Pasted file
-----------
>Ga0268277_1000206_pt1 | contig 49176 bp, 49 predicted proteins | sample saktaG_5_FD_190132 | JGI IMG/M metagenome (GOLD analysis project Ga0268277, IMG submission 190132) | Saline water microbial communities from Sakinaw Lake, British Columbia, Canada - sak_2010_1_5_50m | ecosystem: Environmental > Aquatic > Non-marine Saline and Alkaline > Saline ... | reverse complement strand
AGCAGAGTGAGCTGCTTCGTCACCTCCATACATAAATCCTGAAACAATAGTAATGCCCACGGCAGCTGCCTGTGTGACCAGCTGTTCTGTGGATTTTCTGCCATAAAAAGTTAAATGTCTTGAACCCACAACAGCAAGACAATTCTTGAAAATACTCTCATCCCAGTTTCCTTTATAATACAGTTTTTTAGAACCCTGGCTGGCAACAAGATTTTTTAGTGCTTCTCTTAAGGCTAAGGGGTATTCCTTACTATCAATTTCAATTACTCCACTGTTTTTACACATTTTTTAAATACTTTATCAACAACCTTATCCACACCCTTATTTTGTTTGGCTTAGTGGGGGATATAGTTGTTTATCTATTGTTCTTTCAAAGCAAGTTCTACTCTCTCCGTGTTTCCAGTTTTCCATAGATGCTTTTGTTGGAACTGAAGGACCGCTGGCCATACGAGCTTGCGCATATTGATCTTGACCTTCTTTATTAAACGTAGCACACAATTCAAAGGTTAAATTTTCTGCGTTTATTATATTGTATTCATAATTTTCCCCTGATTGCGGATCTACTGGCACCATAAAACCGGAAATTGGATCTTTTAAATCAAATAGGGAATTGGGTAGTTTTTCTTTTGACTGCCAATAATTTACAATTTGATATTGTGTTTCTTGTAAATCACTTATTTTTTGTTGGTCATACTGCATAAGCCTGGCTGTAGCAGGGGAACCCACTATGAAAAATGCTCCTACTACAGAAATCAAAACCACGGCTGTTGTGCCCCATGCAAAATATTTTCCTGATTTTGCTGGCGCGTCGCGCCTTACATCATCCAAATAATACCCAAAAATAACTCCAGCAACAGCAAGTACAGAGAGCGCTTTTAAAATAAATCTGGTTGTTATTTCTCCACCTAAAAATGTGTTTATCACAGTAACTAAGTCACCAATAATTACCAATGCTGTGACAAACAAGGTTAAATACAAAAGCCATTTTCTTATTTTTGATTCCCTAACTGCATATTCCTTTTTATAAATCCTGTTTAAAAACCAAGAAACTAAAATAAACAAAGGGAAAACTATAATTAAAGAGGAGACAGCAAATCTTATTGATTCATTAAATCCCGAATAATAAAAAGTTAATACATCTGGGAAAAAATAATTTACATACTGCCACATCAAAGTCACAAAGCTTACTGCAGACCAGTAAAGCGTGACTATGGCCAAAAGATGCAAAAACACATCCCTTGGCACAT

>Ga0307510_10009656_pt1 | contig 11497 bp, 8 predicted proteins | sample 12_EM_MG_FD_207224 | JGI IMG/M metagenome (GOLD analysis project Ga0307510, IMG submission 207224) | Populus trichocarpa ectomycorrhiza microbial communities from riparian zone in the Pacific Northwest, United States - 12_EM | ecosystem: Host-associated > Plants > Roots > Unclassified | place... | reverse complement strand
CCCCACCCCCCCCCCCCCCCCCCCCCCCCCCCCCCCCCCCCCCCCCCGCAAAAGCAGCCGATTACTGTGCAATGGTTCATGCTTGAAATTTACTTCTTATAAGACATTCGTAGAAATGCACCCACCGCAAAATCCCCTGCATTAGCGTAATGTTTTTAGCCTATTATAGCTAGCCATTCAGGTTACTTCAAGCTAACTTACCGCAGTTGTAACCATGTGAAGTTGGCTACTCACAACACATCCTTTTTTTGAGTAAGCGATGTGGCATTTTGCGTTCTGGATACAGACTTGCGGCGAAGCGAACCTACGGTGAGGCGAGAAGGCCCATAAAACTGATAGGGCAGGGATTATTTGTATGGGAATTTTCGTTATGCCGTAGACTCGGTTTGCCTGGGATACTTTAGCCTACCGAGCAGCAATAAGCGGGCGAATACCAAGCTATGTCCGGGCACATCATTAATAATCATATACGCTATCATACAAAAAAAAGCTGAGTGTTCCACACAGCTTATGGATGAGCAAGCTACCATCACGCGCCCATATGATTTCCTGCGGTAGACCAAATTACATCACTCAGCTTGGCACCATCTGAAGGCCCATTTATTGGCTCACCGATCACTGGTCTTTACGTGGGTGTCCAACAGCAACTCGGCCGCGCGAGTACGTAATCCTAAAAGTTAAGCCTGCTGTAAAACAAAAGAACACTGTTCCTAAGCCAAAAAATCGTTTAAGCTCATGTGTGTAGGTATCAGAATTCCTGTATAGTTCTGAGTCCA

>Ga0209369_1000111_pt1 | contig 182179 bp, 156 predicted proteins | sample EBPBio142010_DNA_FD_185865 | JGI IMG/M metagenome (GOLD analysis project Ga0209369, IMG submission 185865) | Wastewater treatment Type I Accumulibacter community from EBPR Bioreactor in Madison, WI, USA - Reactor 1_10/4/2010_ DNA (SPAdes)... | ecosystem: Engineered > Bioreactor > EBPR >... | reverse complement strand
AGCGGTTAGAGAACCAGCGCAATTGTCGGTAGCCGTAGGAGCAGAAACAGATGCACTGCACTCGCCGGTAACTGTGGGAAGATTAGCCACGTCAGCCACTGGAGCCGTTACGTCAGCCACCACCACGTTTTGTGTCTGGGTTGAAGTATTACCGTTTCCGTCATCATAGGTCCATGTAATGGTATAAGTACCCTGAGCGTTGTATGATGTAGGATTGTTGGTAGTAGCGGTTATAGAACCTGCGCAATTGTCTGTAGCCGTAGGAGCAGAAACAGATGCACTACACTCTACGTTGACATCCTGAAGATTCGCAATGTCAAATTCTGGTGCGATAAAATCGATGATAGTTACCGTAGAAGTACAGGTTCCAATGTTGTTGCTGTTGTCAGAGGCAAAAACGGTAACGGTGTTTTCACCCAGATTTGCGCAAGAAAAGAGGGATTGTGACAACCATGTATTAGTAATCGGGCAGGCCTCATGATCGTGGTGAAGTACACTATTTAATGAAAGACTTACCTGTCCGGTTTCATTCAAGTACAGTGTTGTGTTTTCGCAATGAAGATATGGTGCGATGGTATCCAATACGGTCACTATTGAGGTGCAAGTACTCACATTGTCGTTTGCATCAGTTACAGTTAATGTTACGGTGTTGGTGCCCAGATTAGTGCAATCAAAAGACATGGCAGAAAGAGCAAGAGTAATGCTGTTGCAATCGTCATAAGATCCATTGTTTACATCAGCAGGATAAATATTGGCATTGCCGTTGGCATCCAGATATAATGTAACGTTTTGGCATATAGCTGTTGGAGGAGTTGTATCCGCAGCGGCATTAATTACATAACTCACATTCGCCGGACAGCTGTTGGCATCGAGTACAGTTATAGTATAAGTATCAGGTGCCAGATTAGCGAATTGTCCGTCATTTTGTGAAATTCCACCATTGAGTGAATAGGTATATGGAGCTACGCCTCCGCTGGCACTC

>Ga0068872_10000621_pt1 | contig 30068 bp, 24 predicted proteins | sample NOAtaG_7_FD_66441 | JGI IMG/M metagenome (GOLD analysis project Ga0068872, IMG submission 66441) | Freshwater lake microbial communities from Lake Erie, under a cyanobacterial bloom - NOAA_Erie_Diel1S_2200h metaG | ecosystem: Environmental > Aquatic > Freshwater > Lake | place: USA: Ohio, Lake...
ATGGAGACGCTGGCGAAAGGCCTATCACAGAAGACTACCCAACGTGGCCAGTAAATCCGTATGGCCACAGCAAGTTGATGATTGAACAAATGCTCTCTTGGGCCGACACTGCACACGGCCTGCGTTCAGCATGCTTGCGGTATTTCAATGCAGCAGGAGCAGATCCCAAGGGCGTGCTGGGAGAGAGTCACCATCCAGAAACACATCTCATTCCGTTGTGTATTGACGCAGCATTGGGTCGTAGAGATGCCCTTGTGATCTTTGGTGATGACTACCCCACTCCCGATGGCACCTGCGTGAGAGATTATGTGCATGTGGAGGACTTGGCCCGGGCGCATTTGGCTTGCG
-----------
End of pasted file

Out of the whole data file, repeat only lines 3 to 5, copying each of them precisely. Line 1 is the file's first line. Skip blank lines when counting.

>Ga0307510_10009656_pt1 | contig 11497 bp, 8 predicted proteins | sample 12_EM_MG_FD_207224 | JGI IMG/M metagenome (GOLD analysis project Ga0307510, IMG submission 207224) | Populus trichocarpa ectomycorrhiza microbial communities from riparian zone in the Pacific Northwest, United States - 12_EM | ecosystem: Host-associated > Plants > Roots > Unclassified | place... | reverse complement strand
CCCCACCCCCCCCCCCCCCCCCCCCCCCCCCCCCCCCCCCCCCCCCCGCAAAAGCAGCCGATTACTGTGCAATGGTTCATGCTTGAAATTTACTTCTTATAAGACATTCGTAGAAATGCACCCACCGCAAAATCCCCTGCATTAGCGTAATGTTTTTAGCCTATTATAGCTAGCCATTCAGGTTACTTCAAGCTAACTTACCGCAGTTGTAACCATGTGAAGTTGGCTACTCACAACACATCCTTTTTTTGAGTAAGCGATGTGGCATTTTGCGTTCTGGATACAGACTTGCGGCGAAGCGAACCTACGGTGAGGCGAGAAGGCCCATAAAACTGATAGGGCAGGGATTATTTGTATGGGAATTTTCGTTATGCCGTAGACTCGGTTTGCCTGGGATACTTTAGCCTACCGAGCAGCAATAAGCGGGCGAATACCAAGCTATGTCCGGGCACATCATTAATAATCATATACGCTATCATACAAAAAAAAGCTGAGTGTTCCACACAGCTTATGGATGAGCAAGCTACCATCACGCGCCCATATGATTTCCTGCGGTAGACCAAATTACATCACTCAGCTTGGCACCATCTGAAGGCCCATTTATTGGCTCACCGATCACTGGTCTTTACGTGGGTGTCCAACAGCAACTCGGCCGCGCGAGTACGTAATCCTAAAAGTTAAGCCTGCTGTAAAACAAAAGAACACTGTTCCTAAGCCAAAAAATCGTTTAAGCTCATGTGTGTAGGTATCAGAATTCCTGTATAGTTCTGAGTCCA

>Ga0209369_1000111_pt1 | contig 182179 bp, 156 predicted proteins | sample EBPBio142010_DNA_FD_185865 | JGI IMG/M metagenome (GOLD analysis project Ga0209369, IMG submission 185865) | Wastewater treatment Type I Accumulibacter community from EBPR Bioreactor in Madison, WI, USA - Reactor 1_10/4/2010_ DNA (SPAdes)... | ecosystem: Engineered > Bioreactor > EBPR >... | reverse complement strand